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USR taps into cable modems

The largest U.S. manufacturer of consumer modems will make the leap to cable modems. Some are calling it a validation of the market.

The largest manufacturer of consumer modems in the United States, U.S. Robotics (USRX), is now set to jump into cable modems.

U.S. Robotics said today they intend to provide cable companies with all the equipment and software needed to provide consumers with Internet access over cable television networks. The company will unveil its system later this month at the National Cable Television Association "Cable 97" industry trade show in New Orleans.

"This is a final acknowledgment that [cable modem] technology is seen as viable by a company outside the cable industry space," said Emily Green, a communications industry analyst with Forrester Research. Until recently, cable companies have not been seen as credible online service providers because of the industry's overall reputation for poor service, according to Green.

"When the largest maker of analog modems is finally seeing the future in cable modems, it has to be a big endorsement for the technology," Green notes.

Industry analysts say that technical challenges in addition to the high cost of infrastructure upgrades have slowed the introduction of online access over cable. With the successful deployment of limited service by companies such as Time Warner Cable, with its RoadRunner service, Continental Cablevision, and @Home, the opportunity is opening up for a big-name modem manufacturer to step in and supply equipment.

In fact, Hayes Microcomputer, another large manufacturer of communications equipment, already has announced that it is stepping in to the market. But U.S. Robotic's entrance is "a huge stamp of viability" for the industry, according to Green.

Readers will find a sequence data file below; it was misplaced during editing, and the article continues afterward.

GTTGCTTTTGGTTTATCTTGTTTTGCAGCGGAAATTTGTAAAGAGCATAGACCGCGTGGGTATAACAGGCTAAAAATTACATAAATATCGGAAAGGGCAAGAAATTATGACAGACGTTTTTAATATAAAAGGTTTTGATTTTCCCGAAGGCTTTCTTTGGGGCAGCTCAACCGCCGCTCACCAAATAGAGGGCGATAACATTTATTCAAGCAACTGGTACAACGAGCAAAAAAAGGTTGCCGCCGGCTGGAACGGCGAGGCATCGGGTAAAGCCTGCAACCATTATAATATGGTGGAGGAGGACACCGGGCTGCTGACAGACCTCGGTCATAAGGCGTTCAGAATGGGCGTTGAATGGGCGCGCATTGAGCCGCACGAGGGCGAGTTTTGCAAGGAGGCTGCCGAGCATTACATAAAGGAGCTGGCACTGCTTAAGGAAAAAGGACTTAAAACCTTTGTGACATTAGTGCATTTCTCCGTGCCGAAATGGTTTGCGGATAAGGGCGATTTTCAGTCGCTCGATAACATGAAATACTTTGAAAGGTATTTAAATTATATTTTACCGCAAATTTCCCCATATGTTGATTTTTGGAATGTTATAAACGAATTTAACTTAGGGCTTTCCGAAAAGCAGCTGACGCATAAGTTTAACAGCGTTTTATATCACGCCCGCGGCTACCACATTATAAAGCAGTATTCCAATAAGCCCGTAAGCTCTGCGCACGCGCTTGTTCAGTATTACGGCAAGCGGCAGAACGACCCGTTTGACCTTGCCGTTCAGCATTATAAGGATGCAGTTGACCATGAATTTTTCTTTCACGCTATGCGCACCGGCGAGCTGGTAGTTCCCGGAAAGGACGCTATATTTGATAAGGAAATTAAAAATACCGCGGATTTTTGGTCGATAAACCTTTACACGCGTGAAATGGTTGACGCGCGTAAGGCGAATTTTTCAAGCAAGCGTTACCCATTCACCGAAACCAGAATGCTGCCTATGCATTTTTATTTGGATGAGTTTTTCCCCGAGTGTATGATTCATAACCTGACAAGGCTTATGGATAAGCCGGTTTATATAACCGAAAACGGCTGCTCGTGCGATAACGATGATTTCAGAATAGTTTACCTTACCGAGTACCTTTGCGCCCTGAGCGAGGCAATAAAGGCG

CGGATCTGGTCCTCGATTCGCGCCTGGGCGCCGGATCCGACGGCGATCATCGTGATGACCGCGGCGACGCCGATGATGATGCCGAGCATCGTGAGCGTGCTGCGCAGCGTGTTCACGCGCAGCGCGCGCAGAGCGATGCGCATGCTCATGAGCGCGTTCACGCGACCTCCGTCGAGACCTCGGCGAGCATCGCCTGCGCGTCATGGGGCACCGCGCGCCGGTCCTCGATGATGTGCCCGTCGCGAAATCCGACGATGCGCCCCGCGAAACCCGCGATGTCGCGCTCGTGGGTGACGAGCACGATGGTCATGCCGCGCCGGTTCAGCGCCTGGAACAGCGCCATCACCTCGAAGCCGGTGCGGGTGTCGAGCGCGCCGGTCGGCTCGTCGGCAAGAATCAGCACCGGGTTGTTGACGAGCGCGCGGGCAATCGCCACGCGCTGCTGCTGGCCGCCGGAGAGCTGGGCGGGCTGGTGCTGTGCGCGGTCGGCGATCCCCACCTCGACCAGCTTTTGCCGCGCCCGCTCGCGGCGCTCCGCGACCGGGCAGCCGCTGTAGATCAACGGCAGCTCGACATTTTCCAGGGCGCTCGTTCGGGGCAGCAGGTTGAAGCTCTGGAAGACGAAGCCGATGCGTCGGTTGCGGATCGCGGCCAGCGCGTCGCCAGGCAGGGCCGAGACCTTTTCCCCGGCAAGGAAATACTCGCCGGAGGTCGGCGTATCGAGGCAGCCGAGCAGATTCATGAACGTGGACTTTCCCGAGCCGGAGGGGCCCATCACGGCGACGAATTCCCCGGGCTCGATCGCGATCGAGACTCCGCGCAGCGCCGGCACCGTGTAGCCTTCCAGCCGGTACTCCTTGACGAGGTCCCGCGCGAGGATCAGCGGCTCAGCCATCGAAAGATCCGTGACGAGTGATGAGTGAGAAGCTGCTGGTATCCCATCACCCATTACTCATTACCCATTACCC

Initially, U.S. Robotics says that the cable access system is compatible with current network infrastructures--and subsequently easier and less expensive to implement. USR says their system uses the existing cable network for high-speed downstream data delivery while using the public switched network for the upstream connection. Currently, most cable companies are only set up to send information, usually in the form of a television show, to viewers.

U.S. Robotics claims the system be easily upgraded to a two-way cable network with the installation of hardware on the cable company site.

The company has formed a new Cable Access Business Unit that will spearhead the company's efforts, to both market the product and represent the company to industry standards organizations.

U.S. Robotics expects to conduct field trials of the system soon, with availability slated for the third or fourth quarter. A two-way cable access system is expected to be available in early 1998.